In the wake of the U.S. Supreme Court’s end of term decisions, many lawyers have been reminded of how court decisions affect day-to-day practice. From second amendment rights to privacy to public health, this SCOTUS term has unsettled decades of precedent—and decades of corporate best practices. While we all began our legal careers reading case law in doctrinal classes, that habit can fall to the back burner once settled in an in-house role. However, this tumultuous term is likely to spark a ripple effect for the companies in which we work that will be forced to respond to shifting business priorities, new customer demands, and years of follow-on litigation. Therefore, it is essential for in-house attorneys to understand the Supreme Court’s docket and decisions enough to advise our internal clients in light of the shifting legal landscape.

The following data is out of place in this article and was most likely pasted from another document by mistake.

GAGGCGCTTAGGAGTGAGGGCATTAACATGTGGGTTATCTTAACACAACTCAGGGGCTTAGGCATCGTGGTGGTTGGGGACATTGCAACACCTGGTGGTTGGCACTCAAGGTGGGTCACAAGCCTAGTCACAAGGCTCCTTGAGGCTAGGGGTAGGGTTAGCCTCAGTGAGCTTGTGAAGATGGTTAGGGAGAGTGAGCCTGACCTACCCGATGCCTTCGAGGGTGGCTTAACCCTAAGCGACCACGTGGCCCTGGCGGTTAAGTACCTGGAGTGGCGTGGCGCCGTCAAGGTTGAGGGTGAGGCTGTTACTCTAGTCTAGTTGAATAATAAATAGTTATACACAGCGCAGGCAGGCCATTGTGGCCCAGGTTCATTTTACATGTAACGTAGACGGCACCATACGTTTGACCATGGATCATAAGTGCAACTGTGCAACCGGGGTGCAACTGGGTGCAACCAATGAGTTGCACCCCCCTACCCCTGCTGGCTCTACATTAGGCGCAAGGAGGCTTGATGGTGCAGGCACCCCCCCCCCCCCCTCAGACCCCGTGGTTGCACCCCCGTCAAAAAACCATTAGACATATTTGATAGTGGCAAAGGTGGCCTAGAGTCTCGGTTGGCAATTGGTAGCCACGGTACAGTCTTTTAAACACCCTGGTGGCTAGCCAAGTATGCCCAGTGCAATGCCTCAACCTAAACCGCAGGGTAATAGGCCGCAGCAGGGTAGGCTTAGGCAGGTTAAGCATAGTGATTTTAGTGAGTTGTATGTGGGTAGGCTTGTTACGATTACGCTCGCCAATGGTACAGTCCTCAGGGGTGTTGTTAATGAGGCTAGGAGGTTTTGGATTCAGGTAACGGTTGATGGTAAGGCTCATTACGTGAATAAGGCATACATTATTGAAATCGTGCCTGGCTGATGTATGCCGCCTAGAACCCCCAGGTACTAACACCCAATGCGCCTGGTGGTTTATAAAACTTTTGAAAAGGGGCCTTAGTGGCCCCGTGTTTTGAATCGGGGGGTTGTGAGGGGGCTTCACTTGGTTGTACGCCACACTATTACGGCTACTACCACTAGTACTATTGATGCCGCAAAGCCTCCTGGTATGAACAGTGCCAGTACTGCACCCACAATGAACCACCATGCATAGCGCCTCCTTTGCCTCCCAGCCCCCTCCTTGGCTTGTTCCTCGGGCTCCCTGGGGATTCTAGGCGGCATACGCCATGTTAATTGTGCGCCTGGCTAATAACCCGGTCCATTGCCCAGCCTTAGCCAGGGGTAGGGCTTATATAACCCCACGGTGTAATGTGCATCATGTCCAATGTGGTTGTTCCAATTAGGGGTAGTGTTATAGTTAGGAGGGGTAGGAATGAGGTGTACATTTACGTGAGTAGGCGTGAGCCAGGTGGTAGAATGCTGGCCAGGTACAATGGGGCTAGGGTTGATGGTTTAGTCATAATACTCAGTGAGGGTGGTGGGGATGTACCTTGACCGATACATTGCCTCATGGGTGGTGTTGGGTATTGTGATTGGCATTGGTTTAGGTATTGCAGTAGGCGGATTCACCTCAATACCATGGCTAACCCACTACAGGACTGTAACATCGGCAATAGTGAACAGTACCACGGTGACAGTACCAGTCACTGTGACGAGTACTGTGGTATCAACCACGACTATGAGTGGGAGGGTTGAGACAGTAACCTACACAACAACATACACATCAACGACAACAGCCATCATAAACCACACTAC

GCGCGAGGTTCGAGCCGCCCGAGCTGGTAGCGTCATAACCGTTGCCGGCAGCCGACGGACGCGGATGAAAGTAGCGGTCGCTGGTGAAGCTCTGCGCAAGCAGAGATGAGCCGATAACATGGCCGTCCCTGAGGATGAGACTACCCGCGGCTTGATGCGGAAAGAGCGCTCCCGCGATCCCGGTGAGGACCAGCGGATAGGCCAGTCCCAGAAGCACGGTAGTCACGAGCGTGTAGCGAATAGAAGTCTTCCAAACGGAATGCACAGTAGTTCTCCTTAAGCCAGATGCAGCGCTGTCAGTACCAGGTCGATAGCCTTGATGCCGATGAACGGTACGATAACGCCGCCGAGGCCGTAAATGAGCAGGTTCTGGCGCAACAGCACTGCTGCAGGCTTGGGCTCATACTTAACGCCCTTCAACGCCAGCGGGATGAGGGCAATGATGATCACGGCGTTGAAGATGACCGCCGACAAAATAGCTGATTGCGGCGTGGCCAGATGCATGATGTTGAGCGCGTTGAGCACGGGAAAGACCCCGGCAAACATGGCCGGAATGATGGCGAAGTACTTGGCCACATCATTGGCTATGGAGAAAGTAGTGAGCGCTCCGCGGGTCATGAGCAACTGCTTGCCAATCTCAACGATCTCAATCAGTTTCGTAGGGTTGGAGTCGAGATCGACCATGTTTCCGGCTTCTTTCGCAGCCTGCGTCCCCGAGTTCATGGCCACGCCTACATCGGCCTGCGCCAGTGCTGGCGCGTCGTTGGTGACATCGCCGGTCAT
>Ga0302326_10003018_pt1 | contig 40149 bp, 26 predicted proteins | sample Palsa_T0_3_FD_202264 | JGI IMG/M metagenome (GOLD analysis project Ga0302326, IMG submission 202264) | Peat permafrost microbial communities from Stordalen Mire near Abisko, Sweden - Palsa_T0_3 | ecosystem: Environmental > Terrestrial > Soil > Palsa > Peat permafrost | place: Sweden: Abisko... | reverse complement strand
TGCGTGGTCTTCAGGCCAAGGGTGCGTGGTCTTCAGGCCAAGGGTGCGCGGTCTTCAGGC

Why It Matters
In-house attorneys act as a unique bridge between the constantly evolving legal field and the mission and goals of a particular company. To provide the best advice to our clients, in-house attorneys have always needed to know the business goals of the company and how the changing legal climate may affect the ability of the company to reach those goals. For example, it has been important for compliance attorneys to understand changing standards in their day-to-day work as regulatory agencies and legislatures publish periodic updates to longstanding rules. Likewise, litigators have tried to know which jurisdictions are better venues for their business by paying attention to how courts adjudicate matters relevant to their industry. So too have transactional lawyers kept an eye on market priorities, which may require attention to shifts in other companies’ business practices or shareholder feedback.